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Millennials Show Alarming Gap Between Financial Confidence and Knowledge


Millennials are overconfident and under-prepared when it comes to managing their money, according to new research funded by the National Endowment for Financial Education® (NEFE®) and conducted by George Washington University. They consider themselves far more knowledgeable financially than they actually are.

“Millennials are known for having unrelenting belief in their own abilities. This generation is diverse and highly educated. However, their overconfidence puts them in an extremely fragile financial position, and sadly, they don’t realize it,” says Ted Beck, president and CEO of NEFE.

Only 24 percent of respondents showed basic financial literacy in the study, with just 8 percent showing a high level of knowledge. Yet, 69 percent gave themselves a high self-assessment of financial knowledge.

“What young adults don’t know about money can hurt them,” says Beck. “This is our opportunity to reach them with relevant financial education to help close the gap.”

Financial Strengths: On paper, millennials are highly engaged in their financial lives. “It’s time to stop defining this generation solely by their student debt load. The picture is more nuanced,” says Beck.

The majority (88 percent) are banked, and 51 percent have a retirement account. Over 40 percent own their homes and one-fourth have investments in stocks, bonds or mutual funds.

Debt: However, on the other side of the balance sheet, millennials are heavily indebted and borrow against their assets. The majority (53 percent) feel they have too much debt. Two-thirds have at least one source of long-term debt (student loan, home mortgage, car loan), and 30 percent have more than one source of outstanding long-term debt. More than one-third have unpaid medical bills. About 20 percent of those with a self-directed retirement account either took a loan or made a hardship withdrawal in the prior 12 months.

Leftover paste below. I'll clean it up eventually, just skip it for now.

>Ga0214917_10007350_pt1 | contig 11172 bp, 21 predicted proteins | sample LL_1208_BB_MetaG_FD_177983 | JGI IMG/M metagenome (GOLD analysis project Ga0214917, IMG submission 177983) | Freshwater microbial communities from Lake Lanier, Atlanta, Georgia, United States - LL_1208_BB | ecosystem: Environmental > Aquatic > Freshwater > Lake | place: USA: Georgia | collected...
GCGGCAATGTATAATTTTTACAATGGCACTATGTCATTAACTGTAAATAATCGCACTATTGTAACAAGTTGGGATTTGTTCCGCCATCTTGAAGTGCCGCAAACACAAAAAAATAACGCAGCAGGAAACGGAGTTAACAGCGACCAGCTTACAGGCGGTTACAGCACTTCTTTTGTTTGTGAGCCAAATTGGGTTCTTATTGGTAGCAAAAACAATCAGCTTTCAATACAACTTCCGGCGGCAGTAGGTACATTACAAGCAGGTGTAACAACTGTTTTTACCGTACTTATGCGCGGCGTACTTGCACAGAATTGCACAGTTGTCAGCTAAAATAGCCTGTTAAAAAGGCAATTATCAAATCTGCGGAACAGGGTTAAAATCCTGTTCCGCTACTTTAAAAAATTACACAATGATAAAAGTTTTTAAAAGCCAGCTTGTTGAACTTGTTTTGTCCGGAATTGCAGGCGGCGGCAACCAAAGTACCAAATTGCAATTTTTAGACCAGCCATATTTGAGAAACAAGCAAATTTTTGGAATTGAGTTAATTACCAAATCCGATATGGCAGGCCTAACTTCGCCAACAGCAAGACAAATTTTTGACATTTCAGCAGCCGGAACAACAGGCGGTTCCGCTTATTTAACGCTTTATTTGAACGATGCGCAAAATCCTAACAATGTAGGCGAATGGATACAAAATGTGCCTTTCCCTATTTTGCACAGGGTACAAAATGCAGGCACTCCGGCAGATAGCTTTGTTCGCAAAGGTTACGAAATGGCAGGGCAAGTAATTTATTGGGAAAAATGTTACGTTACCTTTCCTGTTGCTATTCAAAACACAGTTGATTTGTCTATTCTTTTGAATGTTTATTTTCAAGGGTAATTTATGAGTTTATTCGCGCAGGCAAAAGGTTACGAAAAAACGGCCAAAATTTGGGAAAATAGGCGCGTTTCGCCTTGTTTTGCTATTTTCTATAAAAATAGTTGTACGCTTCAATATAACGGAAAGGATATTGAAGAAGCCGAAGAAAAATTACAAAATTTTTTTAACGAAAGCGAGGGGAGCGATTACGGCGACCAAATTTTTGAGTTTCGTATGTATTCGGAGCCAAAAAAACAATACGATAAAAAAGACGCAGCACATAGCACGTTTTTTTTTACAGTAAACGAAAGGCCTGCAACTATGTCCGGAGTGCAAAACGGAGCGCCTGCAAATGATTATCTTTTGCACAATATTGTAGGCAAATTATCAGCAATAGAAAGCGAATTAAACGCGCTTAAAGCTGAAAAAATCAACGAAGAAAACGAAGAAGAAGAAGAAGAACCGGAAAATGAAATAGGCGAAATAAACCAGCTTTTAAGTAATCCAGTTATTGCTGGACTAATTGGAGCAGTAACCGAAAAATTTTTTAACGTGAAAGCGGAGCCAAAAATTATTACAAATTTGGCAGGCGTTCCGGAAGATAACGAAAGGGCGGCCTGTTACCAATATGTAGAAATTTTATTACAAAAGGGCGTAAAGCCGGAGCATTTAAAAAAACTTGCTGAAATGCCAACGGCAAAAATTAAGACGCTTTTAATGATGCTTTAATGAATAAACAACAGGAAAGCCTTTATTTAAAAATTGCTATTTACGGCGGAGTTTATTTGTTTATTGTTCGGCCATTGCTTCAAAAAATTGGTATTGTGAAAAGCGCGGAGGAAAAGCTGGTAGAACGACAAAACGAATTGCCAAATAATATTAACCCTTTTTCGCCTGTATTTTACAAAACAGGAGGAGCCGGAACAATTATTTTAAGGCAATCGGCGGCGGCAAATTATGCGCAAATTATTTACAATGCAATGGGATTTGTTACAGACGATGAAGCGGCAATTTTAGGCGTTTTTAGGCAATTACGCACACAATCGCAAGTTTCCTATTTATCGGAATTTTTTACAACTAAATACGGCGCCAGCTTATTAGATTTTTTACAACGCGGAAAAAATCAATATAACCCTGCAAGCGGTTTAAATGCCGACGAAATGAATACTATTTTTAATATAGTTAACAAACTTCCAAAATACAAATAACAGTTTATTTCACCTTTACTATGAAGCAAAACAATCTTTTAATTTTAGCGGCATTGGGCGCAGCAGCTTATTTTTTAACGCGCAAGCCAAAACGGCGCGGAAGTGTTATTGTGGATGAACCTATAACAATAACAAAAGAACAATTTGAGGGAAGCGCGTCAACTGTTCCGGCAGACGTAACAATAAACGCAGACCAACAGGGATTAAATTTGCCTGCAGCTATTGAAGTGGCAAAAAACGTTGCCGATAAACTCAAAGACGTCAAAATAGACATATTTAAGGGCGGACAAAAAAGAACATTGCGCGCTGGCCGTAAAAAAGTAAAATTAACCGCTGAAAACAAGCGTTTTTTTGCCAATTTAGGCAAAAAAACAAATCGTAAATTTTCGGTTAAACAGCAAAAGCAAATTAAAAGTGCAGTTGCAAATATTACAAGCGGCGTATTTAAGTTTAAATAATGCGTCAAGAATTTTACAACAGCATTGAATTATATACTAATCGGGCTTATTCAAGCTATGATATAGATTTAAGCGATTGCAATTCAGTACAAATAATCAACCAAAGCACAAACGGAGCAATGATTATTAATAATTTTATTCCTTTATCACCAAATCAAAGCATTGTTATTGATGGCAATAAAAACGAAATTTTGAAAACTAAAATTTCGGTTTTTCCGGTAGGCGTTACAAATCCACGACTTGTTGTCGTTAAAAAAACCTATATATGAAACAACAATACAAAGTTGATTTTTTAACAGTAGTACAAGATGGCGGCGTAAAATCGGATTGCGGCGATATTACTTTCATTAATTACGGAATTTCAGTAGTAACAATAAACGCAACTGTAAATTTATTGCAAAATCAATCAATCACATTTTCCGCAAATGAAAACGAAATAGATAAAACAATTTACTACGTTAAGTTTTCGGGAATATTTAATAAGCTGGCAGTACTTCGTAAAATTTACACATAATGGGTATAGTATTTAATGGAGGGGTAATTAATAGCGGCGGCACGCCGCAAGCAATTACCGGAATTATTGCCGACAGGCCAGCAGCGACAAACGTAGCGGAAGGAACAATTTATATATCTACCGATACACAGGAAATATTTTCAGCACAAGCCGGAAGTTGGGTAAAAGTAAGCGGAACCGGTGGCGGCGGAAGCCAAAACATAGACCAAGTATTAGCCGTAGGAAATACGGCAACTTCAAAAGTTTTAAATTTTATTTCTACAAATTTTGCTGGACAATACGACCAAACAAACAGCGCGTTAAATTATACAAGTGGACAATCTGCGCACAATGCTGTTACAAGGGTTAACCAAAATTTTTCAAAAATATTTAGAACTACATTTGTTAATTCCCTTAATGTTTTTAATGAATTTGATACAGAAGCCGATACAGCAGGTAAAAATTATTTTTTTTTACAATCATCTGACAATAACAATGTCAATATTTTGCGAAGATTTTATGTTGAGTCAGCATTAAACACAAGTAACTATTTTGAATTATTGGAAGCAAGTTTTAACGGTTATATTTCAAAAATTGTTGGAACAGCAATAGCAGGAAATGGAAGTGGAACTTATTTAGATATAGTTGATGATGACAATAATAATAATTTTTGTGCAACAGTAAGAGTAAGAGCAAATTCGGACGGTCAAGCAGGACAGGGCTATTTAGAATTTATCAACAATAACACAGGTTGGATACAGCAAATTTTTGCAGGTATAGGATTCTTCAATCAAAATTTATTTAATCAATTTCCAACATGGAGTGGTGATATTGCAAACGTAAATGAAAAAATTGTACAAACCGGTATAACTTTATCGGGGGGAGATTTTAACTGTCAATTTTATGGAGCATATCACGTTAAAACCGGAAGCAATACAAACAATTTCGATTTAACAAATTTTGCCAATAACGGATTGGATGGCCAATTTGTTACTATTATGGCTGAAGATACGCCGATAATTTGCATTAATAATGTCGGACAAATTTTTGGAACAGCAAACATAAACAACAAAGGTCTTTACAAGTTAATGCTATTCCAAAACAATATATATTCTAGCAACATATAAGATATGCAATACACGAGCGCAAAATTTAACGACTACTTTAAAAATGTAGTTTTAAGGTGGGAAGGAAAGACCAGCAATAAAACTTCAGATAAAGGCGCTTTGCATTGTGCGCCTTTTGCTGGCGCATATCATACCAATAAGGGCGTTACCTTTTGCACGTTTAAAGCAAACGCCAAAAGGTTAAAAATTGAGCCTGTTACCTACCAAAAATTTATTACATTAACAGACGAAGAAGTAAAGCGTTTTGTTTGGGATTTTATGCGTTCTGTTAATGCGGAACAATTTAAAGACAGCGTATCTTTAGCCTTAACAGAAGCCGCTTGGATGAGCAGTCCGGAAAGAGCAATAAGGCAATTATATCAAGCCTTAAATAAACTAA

“Young adults may not understand the consequences of their actions, such as how taking money out of their retirement accounts now has an exponentially negative effect on account balances in the future,” adds Beck.

Financial Satisfaction: Young adults also don’t feel good about their finances. Nearly one in five (18 percent) are “not at all satisfied” with their current personal financial condition; only 6 percent are “extremely satisfied.”

Financial Fragility: Many millennials are financially unprepared to handle sudden economic shocks. When asked if they could come up with $2,000 if an unexpected need arose within 30 days, nearly half (48 percent) said they probably or certainly could not come up with the funds. Less than one-third (32 percent) have set aside funds to cover three months of household expenses. Nearly 30 percent of those with bank accounts had overdrawn their account in the prior 12 months.

“The financial picture isn’t all bad,” says Beck. “But it’s not where it needs to be.”

For complete findings of the research, click here.

Study Details
This research analyzed data from the 2012 National Financial Capability Study (research brief of 2015 data also available), a state-by-state online survey commissioned by the FINRA Investor Education Foundation. The analysis focused on 23-35-year-olds, with a total of 5,525 observations. The study was led by Annamaria Lusardi, Ph.D., academic director of the Global Financial Literacy Excellence Center (GFLEC) and Denit Trust Chair of Economics and Accountancy at the George Washington University School of Business; and Carlo de Bassa Scheresberg, senior research associate at GFLEC.

 

Today’s Guest Article Comes From The National Endowment for Financial Education (NEFE)
NEFE is a nonprofit foundation that inspires empowered financial decision making for individuals and families through every stage of life. For more information, visit www.nefe.org.

 

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3 Key Ideas to Save Your Wallet While Still in College


A concept related to saving early in a childs life for their future education.

There are three keys to saving your wallet while still in school: make money, save money and be smart with your money.

Make Money

Your class schedule may make “regular” jobs hard to find, but earning supplemental income doesn’t need to be an obstacle. There are 53 million freelance workers in the U.S. today, according to Freelancers Union. You can join them, while still in school.

First take stock of what you have to offer.

  • Are you crafty? Turn your fun hobby into income on Etsy or similar sites.
  • Don’t forget to consider the standard-bearers of independent work. The powerhouse Amway is built on the work of people working for themselves. You get the name recognition of an international company, with the self-directed flexibility of the gig economy.
  • Whatever your talent, consider offering it up on a platform like Fiverr. Everything from singing a jingle to researching a domain name nets a “fiver,” hence the site’s name.
  • TaskRabbit offers a different model. Check to see if your city is listed. If so, you can apply to become a tasker. Jobs range to standing in line (seriously) to delivering groceries to assembling IKEA furniture.